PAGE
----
Much has been made about the use of analytics tools by marketers, sales reps and IT professionals: managed well, these business intelligence (BI) solutions offer insight about consumer buying habits and corporate response, along with the ability to make predictive leaps based on current data. But as noted by a recent Forbes article, manufacturing floors are often left out of the equation, despite the massive amount of information they generate each day. How do companies tap in?


Gaps in the Floor

Forbes author Jon Sobel visited a large auto plant looking to minimize the number of defects in a critical component. Despite sensors scanning 50,000 data points for each part produced, too many non-compliant parts escape detection and make their way into consumer vehicles. Worst case? The company could be found negligent for allowing these parts through.

Last year, the plant manager hired interns from a local university to comb through spreadsheets in search of actionable insights. He discovered that while the amount of data generated on the floor had increased by two orders of magnitude in just five years, it would take “three orders of magnitude improvement in our ability to understand it.”

It’s not surprising — manufacturing plants focus on speed of assembly and quality of finished products, not generating new correlations from heterogeneous sets of data. Part of the problem stems from absolute need; while marketers and sales teams were forced to change tactics with the rise of social media and unified communications, physical parts manufacture hasn’t gone through the same kind of revolution. Now, the push is on to develop systems that connect manufacturing devices to one another and the cloud, then analyze the information they produce in real-time.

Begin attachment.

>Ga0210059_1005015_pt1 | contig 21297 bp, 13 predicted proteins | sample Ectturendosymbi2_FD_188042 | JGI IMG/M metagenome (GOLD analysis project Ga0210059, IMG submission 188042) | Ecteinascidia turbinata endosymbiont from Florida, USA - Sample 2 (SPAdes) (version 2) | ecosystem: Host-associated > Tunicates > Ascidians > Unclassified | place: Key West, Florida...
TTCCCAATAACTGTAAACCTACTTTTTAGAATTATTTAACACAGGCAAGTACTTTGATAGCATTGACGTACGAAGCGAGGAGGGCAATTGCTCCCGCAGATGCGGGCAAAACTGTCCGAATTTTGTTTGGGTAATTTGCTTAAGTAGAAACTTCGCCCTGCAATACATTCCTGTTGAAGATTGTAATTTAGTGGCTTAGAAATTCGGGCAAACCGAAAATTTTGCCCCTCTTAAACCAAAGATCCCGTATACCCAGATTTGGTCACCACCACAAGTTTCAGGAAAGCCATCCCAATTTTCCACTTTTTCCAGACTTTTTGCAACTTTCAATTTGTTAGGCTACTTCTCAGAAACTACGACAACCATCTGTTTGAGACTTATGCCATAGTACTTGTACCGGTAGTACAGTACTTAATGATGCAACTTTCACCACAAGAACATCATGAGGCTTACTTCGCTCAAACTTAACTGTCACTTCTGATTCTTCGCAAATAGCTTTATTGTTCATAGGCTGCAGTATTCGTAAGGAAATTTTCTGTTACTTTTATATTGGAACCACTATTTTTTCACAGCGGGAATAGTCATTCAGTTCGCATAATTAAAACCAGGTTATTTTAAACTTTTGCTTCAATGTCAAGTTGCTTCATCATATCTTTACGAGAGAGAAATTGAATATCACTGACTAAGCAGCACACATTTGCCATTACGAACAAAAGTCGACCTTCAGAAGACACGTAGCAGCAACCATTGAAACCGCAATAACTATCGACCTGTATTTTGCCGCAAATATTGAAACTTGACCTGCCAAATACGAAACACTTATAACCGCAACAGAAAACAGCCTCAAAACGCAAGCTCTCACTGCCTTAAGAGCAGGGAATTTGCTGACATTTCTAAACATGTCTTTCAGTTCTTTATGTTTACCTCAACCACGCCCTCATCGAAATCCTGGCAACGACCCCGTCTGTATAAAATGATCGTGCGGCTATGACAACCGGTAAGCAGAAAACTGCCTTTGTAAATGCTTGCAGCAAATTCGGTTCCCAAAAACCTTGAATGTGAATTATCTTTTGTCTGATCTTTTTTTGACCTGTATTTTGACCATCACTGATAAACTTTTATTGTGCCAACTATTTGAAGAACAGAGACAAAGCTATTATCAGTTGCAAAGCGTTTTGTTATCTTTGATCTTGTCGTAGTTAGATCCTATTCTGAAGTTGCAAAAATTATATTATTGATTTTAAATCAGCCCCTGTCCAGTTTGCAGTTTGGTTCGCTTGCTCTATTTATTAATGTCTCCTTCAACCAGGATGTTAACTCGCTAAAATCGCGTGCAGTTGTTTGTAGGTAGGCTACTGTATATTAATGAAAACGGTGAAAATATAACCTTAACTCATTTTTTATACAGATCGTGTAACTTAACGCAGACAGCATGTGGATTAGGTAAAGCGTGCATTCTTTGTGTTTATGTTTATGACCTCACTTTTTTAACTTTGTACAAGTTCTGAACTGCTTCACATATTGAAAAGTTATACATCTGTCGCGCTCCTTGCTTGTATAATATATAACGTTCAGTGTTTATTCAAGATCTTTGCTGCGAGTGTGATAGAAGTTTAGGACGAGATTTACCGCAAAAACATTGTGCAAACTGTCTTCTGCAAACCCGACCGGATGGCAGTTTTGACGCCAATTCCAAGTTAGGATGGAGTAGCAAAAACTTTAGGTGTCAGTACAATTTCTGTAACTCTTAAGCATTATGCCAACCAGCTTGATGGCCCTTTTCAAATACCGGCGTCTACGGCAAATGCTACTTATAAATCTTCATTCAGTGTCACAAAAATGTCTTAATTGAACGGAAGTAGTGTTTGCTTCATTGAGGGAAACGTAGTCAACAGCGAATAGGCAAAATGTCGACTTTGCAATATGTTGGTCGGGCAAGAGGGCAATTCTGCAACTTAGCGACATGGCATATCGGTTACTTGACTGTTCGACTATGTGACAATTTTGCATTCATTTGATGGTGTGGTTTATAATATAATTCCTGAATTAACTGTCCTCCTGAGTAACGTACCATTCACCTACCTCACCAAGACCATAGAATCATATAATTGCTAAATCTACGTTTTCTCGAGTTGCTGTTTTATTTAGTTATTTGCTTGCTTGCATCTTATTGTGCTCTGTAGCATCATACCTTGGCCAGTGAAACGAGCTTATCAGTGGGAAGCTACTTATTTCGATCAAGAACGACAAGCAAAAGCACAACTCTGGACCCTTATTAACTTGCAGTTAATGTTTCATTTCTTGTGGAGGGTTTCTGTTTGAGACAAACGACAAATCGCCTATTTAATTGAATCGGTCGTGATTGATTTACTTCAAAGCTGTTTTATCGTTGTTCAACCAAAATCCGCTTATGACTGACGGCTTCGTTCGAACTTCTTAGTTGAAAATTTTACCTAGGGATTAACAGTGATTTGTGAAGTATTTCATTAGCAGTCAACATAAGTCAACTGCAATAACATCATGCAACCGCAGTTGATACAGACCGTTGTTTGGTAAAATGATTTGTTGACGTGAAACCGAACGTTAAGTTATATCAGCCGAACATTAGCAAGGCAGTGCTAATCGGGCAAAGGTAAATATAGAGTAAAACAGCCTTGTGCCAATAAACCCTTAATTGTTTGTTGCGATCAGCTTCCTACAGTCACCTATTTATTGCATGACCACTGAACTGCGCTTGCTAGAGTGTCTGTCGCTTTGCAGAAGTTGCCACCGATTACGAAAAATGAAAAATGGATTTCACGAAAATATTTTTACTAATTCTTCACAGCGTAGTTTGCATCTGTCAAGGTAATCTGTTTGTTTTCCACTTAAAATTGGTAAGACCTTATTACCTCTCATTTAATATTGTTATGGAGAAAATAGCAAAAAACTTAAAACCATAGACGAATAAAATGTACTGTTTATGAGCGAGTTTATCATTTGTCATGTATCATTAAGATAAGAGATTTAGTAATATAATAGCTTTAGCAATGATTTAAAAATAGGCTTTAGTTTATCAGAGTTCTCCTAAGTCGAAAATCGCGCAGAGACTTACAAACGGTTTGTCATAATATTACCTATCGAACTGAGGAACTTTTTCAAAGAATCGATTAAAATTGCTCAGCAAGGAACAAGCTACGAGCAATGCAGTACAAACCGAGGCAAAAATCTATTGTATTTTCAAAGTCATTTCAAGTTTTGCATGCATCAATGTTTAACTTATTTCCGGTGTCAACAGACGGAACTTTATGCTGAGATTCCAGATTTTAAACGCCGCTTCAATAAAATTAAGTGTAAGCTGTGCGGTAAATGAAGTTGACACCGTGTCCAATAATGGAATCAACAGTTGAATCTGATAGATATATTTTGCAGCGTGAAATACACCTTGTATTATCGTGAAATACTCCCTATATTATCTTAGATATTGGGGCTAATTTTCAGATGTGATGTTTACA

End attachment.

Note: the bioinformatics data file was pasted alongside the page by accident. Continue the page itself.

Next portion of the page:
The First Bridge

But even this won’t solve the problem, at least not outright. Consider the case of Landis+Gyr, a global provider of integrated energy management products. They have 73 offices spread across 32 countries, staffed by 5500 employees and handle everything without any centralized IT. Their manufacturing floors produce some of the highest-quality residential and commercial industry meters available, making them the perfect candidate for the kind of analytics revolution described above.

Building that bridge, however, wasn’t possible until the company found a way to understand the full scope of its IT resource use from the only perspective that matters: end users. According to Marcel Rüegg, head of IT for Landis+Gyr, “we were looking for a solution that would allow us to have a comprehensive, continuous view of all IT services delivered to end-users, without investing in costly and time-consuming custom development to collect and transform data into meaningful information.” Now, the company can view its IT infrastructure end-to-end and generate custom reports on demand.

It’s on this kind of foundation that a manufacturing/analytics bridge could be built. Once IT admins understand how network resources are consumed by end users and can proactively identify potential pain points, it’s possible to drill down and bring production floors up to speed with analytics in other departments.

There’s data on the line, and plenty of it. Making best use means network-first thinking, and starts with tapping end-user insight.